Social Security: How It Works (1 of 3)

1st In A Three-Part Series 

NOVEMBER 2010 VOICE: In the first of a three-part series that examines the issues surrounding Social Security, we will begin by exploring the basic Social Security program itself. Part II will explain the WEP/GPO, while Part III will look at the various proposals for reforming the program.

As we have reported in recent editions of the Voice, an increasing number of economists and federal budget watchdogs are calling for the Obama Administration and Congress to tackle a comprehensive reform of Social Security in 2011. And, while the president and congressional leaders are now focused on the mid-term elections, the report of the Federal Debt Commission, due in early December, could spurn renewed calls for reform into action early next year.

Of the utmost interest to many Association members is what impact such a reform effort will have on efforts to repeal the Windfall Elimination Provision (WEP) and Government Pension Offset (GPO). By all accounts, Congress now seems inclined to take-up the WEP/GPO as part of the overall issue of Social Security reform.

With unemployment hovering close to 10% for two years, the Social Security Trust Fund is now taking in less money than it is spending for retiree benefits. While the system is not in danger of insolvency anytime soon, this phenomenon greatly impacts the long-term health of the system.

Fast Facts:

  • Created in 1935 under the New Deal as a means of ending poverty amongst the elderly.
  • Spousal benefits added to program in 1939.
  • 56.7 million Americans received Social Security benefits in 2009.
  • In Massachusetts, just over 1.1 million people are receiving Social Security benefits.
  • $840 billion in total Social Security contributions collected in 2009.
  • Nationally $686 billion in Social Security benefits paid in 2009.
  • Average annual benefit is approximately $14,000.
  • Maximum annual Social Security benefit is $26,700.
  • $154 billion surplus used to buy US Treasury notes (bonds).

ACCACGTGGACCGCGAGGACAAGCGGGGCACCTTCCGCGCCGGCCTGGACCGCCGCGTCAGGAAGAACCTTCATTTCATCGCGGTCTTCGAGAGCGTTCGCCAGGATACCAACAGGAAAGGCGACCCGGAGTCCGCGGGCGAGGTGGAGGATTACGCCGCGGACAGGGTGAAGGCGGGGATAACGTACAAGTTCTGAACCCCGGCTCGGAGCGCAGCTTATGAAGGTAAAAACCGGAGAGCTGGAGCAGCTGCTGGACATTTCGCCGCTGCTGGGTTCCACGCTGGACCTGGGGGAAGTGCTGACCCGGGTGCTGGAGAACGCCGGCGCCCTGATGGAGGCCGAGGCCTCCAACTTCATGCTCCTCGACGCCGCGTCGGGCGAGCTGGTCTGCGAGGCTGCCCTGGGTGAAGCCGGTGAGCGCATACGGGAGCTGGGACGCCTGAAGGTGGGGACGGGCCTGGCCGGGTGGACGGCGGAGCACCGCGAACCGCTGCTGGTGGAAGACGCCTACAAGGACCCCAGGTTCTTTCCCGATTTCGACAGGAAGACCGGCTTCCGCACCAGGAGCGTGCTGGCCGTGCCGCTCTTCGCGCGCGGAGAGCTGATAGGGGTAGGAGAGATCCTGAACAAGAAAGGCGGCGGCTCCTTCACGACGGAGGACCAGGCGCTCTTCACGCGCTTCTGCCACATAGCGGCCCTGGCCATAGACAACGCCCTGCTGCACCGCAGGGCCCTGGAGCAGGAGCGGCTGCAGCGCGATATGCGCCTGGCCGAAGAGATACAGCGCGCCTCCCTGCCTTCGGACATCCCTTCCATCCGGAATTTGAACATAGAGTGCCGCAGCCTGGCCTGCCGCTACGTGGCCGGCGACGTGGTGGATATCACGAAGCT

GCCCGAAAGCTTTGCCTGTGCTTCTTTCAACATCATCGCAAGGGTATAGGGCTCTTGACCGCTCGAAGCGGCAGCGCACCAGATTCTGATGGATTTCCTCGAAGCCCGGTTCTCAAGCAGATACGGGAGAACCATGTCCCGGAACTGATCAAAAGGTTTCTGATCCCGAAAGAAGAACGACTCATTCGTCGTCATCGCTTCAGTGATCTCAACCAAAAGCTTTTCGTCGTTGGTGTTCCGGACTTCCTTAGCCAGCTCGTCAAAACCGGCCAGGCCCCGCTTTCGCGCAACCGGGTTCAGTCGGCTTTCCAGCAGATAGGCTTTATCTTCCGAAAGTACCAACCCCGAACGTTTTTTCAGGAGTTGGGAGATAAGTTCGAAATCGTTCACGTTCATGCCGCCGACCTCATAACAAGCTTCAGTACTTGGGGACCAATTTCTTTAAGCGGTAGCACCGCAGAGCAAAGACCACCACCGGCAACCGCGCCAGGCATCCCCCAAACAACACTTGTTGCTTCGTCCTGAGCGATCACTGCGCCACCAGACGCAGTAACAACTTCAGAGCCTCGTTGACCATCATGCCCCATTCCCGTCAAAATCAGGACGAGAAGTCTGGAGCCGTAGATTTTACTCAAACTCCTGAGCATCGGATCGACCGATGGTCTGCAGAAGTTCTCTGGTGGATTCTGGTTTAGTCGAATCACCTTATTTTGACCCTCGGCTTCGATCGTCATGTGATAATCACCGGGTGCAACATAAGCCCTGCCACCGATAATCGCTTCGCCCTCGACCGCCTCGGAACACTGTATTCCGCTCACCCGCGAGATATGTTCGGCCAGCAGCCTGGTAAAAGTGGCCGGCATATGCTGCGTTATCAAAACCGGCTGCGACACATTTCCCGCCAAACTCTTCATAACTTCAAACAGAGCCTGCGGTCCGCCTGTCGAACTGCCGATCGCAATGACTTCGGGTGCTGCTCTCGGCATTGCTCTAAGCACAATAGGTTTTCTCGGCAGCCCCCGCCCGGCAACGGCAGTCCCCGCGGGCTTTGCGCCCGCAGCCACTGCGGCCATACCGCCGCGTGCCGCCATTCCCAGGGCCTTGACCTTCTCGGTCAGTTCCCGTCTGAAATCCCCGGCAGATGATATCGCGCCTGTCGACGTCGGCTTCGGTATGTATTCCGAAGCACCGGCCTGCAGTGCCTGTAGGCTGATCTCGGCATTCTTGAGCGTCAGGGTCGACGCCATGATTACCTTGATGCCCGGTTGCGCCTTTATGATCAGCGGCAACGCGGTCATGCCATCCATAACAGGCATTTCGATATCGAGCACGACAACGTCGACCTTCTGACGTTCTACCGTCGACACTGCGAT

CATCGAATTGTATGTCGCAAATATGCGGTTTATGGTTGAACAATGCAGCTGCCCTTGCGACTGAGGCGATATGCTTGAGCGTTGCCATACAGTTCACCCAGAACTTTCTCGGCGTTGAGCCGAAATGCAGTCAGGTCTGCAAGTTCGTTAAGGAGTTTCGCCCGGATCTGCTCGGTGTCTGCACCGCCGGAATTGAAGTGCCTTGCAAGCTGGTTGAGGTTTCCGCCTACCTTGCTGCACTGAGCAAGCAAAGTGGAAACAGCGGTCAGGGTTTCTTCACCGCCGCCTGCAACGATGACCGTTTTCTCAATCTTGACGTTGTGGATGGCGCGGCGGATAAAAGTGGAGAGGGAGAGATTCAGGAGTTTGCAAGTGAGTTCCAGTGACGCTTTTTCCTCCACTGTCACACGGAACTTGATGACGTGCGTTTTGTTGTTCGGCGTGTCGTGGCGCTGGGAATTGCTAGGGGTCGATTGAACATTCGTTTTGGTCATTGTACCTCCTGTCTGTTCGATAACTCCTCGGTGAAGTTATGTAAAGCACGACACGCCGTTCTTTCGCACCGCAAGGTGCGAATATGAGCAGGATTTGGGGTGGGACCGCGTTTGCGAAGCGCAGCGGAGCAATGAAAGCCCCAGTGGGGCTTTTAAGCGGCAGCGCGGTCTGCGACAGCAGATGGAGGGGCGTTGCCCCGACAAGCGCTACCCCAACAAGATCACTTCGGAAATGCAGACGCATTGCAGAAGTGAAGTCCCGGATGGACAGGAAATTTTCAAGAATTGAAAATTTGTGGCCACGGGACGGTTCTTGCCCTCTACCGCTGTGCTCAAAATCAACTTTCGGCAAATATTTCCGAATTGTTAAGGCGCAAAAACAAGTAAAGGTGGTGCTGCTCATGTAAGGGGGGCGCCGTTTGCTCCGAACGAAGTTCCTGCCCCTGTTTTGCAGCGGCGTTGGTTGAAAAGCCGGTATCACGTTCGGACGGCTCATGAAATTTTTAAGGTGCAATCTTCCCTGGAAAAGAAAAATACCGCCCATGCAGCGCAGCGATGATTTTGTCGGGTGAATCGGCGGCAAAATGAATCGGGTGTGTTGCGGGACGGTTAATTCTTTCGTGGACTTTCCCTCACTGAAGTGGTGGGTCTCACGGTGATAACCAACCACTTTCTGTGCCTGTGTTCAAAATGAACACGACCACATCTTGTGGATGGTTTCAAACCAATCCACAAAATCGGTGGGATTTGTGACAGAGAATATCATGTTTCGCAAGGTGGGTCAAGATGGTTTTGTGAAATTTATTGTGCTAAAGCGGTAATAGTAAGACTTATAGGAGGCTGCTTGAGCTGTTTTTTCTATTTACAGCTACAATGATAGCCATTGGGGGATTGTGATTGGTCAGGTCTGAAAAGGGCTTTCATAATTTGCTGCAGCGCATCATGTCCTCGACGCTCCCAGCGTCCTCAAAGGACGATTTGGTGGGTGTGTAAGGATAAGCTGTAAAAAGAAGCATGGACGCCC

• $2.6 trillion owed to fund in US Treasury notes.

Contributions: Under the current system, participating employees contribute 6.2% of their income (on income up to $106,800 for a maximum tax of $6,621), with a matching contribution of 6.2% coming from the employer in the form of the federal Payroll Tax (FICA). The remaining component of FICA, the Medicare contribution, is 1.45% with no wage cap.

Other Important Facts

Trust Fund: Payroll taxes are deposited into the Social Security Trust Fund, which in turn pays monthly benefits to eligible enrollees. Any remaining surplus in revenues is reverted to US Treasury notes, with the funds being deposited into the US General Fund. The Social Security Trust Fund does not retain or invest excess contributions beyond the Treasury notes, which are now valued at over $2.6 Trillion.

Eligibility: Those eligible for Social Security can begin collecting a retirement check at age 62, but with reduced benefits. Eligibility for full benefits depends upon your year of birth, with those born before 1938 having a normal retirement age of 65. The full-retirement age increases by two months for each year you are born after 1938 to a maximum "normal" retirement age of 67. A worker, who delays starting retirement benefits past normal retirement age, earns delayed retirement credits that increase their benefit until they reach age 70.

Social Security Offsets: Due to the fact that Massachusetts public employees do not participate in Social Security as a public employee, they may lose a portion, or in some cases, all of their Social Security benefit. While the WEP and GPO affect some 5 million retirees and employees across the country in all fifty states, just seven states are the primary victims (CA, CO, IL, LA, MA, OH and TX).

Part II appearing in the January 2011 Edition of the Voice: WEP/GPO Explained.